The winners of the Shoot Out will be announced at the gala. Entries submitted for the county-wide photo competition will be on display and available for sale on Saturday with 30 percent of the proceeds going to future events of the Hoschton Heritage Arts Council. Saturday will include music entertainment as well as demonstrations by a variety of artists. Re’gie Kennedy, owner of Beaux Art Academy in Hoschton and board member of the Hoschton Heritage Arts Council, will be demonstrating acrylic portrait painting throughout the day. Jim and Karen Beckstine from Mockingbird Hilltop Farm will be demonstrating dying alpaca wool with Jello, spinning and knitting. Margaret Threadgill will demonstrate how to use a crayon and an iron to make a small landscape design. Some of the artists and vendors participating include Mia Rodriguez who will display her acrylic abstract paintings while Rene Hewitt has watercolor paintings. Astra Graham will have stained glass sun catchers available while Donna Bailey showcases her hand loomed beaded jewelry and hand painted gourds. See more on Page 7A and at

BRASELTON from page 1A

End in sight for roadwork Tuesday, May 29, marked the start to the closing of Highway 124 between Kathy Cooper Robinson Interiors and the historic Braselton home on the corner. Workers will be putting in a storm drain, curb, gutter and header wall. For the following handful of days, traffic will be diverted switching between the new road and the old road to allow visitors to the Braselton Library and A Flea An’tique as well as allowing for access to the old service station block, Nannie’s Children’s Garden and for the Braselton family to get to their home. “It’s going to be confusing during this time. There will be signage and it will be over very soon,” said Dees. “So please bear with us and thank you so much for your patience. “All should be done and we will be driving on the new road by the end of the month,” said Dees. “That is just days away so we will all see some amazing changes between now and then.”

forum PAGE 6A | THURSDAY, MAy 31, 2012

Inventor kept us from having to touch that dial A few years ago, the TV Land cable channel erected several statues around the country of such legends as Bob Newhart, Andy Griffith, Mary Tyler Moore and Jackie Gleason. Someone should build a statue of Eugene Polley, who died recently at the age of 96. Back in the 1950s, Polley, an engineer for Zenith, invented the first wireless TV remote control. He didn’t know it at the time, but he changed the world by letting us change the channel with our feet propped up. Aunt Mae and Uncle Harry were the first people I knew who had a Zenith TV with a remote control. I thought it was an absolute marvel. When you pressed the button on the remote, a motor actually turned the channel knob. At this point, for the younger set (pun intended), televisions once had a knob to change from channel to channel. They also had a volume control knob to adjust the volume. Now, back to our story. It was pretty amazing to watch the knob magically turn. It was like something straight out of Bewitched, which incidentally is featured in a statue of actress Elizabeth Montgomery in Salem, Mass. I thought it was the greatest thing and couldn’t wait to go and visit my aunt and uncle. Aunt Mae was a bit of a free spirit and was also the first person I knew that had an 8-track tape player in her car. She was about the same age as my mother, but she was a big fan of Elvis Presley and had a tape or two in the car. She also made peanut butter and jelly sandwiches by mixing the two together. I thought that was cool. Part of the reason I was in awe of the TV remote control, is because I spent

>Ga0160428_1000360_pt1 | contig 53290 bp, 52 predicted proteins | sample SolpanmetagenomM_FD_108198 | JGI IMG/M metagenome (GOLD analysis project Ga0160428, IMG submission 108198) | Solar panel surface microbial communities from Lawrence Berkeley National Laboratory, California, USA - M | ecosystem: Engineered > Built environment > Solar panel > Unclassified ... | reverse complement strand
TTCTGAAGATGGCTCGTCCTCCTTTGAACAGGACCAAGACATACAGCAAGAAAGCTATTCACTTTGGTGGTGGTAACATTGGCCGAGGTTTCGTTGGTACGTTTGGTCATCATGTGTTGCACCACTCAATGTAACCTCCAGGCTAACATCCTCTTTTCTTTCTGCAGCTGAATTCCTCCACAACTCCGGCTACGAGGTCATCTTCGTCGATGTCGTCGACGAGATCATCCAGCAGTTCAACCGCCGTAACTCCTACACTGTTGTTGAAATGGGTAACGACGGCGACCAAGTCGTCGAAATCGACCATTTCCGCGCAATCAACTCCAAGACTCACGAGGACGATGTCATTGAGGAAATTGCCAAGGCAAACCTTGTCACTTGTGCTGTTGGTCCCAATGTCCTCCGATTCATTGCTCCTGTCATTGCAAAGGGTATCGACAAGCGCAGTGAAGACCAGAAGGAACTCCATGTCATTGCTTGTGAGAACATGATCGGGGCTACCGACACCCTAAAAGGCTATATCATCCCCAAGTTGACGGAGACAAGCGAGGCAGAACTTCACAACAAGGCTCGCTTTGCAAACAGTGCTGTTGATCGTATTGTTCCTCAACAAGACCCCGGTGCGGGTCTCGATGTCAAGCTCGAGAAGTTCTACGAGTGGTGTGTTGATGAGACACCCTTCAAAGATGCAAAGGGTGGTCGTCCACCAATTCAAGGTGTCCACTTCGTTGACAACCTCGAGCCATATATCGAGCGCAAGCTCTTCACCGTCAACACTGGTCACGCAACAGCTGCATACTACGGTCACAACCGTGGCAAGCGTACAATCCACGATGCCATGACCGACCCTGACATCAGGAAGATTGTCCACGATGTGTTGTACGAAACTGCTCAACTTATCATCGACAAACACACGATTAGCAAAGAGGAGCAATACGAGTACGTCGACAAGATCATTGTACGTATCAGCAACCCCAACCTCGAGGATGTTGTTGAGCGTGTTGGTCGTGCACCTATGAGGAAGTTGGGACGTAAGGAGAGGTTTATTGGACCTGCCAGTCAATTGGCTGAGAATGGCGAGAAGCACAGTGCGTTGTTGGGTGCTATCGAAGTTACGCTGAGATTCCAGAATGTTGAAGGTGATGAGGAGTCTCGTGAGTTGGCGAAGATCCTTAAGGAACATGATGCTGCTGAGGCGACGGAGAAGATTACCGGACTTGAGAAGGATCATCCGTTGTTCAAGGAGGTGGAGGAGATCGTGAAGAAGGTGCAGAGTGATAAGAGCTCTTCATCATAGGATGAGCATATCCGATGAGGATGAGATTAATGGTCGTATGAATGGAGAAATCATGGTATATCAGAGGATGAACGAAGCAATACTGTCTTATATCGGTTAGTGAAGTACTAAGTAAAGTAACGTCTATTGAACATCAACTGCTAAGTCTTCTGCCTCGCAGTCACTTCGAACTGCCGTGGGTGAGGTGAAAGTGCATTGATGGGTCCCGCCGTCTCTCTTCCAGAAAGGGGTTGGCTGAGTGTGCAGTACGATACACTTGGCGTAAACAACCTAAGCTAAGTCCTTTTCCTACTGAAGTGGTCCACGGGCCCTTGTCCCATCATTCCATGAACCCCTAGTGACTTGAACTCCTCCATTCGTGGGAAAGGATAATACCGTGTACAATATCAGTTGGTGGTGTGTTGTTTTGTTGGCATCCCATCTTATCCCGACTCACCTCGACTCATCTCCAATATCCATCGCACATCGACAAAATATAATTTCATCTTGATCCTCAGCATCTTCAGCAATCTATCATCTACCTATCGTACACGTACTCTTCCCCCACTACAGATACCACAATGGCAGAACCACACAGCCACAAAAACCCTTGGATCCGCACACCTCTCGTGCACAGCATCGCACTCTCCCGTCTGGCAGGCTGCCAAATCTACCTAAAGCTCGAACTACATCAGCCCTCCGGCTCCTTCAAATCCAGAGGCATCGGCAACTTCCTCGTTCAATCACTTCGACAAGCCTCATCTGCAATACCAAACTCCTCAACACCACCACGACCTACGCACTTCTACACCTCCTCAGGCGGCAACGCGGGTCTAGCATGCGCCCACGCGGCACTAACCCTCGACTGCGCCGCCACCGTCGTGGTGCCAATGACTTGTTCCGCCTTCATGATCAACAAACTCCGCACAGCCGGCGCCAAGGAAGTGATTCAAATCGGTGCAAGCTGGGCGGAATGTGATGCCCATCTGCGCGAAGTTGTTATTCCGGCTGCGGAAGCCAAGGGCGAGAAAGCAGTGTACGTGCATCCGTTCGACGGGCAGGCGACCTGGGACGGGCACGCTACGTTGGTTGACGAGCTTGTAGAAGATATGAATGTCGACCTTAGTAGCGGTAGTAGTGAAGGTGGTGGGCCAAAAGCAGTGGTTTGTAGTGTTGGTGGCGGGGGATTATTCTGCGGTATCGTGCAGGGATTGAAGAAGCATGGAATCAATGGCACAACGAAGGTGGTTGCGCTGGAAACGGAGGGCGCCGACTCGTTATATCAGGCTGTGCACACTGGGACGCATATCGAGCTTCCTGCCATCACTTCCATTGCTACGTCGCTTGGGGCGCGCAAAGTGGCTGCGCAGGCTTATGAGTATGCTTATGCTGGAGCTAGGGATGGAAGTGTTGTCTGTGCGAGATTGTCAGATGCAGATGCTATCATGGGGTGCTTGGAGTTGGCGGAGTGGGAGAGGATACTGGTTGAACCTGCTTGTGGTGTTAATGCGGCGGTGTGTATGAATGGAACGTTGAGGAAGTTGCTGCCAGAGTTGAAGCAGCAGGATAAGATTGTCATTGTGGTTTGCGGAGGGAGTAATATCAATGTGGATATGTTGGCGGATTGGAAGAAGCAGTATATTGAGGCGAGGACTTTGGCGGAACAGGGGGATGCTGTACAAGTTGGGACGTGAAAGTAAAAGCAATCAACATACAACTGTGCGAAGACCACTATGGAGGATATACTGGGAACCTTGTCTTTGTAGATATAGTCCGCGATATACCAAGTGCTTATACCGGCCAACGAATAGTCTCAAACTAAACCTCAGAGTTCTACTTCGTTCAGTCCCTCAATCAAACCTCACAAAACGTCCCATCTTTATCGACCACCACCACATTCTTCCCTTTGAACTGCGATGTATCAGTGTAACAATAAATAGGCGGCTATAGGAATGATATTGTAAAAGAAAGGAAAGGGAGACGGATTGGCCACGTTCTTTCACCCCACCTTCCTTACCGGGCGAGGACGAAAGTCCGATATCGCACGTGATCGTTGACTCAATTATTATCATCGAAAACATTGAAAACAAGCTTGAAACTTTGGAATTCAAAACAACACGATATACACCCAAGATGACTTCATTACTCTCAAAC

Harris Blackwood part of my life as a TV remote control. Our set did not have the wireless gizmo, so the job fell to me and my brother to change the channel, adjust the volume and move the rabbit ears. At this point, I digress to explain to the younger set that rabbit ears was the name given to pair of extended antennas that had to be adjusted at every channel change. When we got a color TV, we added a little aluminum foil to make the picture a little better. That’s all l have to say about that. When you are a human TV remote, your parents might dispatch you into the den to warm up the TV. Again, for those who missed that era, TV sets had numerous tubes that required a little time before the picture appeared. I doubt Polley realized what an impact his invention would have on American life. The first one looked like something straight out of a science fiction movie. He was presented an Emmy in 1997 by the National Academy of Television Arts and Sciences, along with coinventor Bob Adler. When Adler died in 2007, Polley said the invention was “the greatest thing since the wheel.” I don’t know if I’d go that far, but it changed the world for a generation of TV watchers, not to mention a generation of kids who didn’t have to crawl around on the floor to change the channel. Harris Blackwood is a Gainesville resident whose columns appear weekly.

government contacts U.S. Rep Rob Woodall, 1725 Longworth House Office Building, Washington, DC 20515, 202-225-4272, fax 202225-4696; 75 Langley Drive, Lawrenceville, GA 30045, 770-232-3005, fax 770-232-2909; Sen. Saxby Chambliss, 416 Russell Senate Office Building, Washington, DC 20510, 202224-3521; 100 Galleria Parkway, Suite 1340, Atlanta, GA 30339, 770-763-9090, fax, 770226-8633; chambliss. Sen. Johnny Isakson, 120 Russell Senate Office Building, Washington, DC 20510, 202224-3643, fax, 202-2280724; One Overton Park, 3625 Cumberland Blvd., Suite 970, Atlanta, GA